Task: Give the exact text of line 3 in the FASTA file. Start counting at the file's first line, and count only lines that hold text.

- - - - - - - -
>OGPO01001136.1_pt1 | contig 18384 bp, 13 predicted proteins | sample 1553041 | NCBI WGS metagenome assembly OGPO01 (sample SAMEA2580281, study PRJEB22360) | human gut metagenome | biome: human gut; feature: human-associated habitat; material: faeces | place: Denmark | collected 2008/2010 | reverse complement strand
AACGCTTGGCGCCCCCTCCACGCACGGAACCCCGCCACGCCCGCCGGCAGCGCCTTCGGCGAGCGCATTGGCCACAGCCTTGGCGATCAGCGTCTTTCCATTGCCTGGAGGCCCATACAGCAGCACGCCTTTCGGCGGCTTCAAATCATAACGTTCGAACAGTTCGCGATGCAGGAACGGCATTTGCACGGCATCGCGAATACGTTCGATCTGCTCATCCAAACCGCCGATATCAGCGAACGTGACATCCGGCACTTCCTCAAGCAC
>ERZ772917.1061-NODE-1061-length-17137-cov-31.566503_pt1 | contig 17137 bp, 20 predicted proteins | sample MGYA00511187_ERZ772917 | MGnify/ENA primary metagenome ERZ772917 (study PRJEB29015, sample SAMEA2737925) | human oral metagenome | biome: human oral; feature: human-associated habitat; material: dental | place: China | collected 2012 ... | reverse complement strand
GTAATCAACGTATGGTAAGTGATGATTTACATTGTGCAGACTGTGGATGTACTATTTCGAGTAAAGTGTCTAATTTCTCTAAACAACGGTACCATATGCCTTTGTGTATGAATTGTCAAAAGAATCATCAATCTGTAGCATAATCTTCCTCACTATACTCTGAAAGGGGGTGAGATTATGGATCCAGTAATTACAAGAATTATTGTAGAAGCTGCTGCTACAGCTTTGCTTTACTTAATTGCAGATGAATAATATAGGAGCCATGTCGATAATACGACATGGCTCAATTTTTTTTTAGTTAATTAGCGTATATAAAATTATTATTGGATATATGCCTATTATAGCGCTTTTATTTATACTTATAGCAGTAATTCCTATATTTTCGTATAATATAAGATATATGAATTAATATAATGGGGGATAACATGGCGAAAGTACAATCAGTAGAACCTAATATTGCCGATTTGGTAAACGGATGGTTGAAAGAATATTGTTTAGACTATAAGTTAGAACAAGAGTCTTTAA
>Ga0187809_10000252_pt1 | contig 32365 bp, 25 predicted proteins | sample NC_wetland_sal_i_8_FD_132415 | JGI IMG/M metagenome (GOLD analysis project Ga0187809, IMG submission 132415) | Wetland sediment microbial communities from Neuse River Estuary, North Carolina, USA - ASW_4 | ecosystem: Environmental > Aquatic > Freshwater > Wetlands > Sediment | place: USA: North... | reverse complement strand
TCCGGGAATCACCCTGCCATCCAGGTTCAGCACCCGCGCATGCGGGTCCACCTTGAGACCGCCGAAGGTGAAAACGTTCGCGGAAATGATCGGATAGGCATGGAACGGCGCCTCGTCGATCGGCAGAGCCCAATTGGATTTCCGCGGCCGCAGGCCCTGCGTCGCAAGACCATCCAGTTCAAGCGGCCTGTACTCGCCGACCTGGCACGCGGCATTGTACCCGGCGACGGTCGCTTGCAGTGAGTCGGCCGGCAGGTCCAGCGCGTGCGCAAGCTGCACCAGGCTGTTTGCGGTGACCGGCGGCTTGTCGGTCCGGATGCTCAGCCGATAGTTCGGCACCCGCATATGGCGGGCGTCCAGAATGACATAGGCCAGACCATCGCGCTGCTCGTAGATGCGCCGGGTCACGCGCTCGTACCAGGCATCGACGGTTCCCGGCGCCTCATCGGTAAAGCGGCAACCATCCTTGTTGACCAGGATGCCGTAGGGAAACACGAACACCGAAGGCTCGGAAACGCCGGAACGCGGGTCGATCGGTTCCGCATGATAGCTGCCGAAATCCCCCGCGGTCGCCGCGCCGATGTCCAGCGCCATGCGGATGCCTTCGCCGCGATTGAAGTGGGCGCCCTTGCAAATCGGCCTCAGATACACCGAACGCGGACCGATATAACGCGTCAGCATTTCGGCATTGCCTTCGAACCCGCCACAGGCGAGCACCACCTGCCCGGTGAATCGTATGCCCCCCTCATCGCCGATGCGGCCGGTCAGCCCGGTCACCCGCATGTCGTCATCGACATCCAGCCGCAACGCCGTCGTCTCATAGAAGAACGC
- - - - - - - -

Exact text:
>ERZ772917.1061-NODE-1061-length-17137-cov-31.566503_pt1 | contig 17137 bp, 20 predicted proteins | sample MGYA00511187_ERZ772917 | MGnify/ENA primary metagenome ERZ772917 (study PRJEB29015, sample SAMEA2737925) | human oral metagenome | biome: human oral; feature: human-associated habitat; material: dental | place: China | collected 2012 ... | reverse complement strand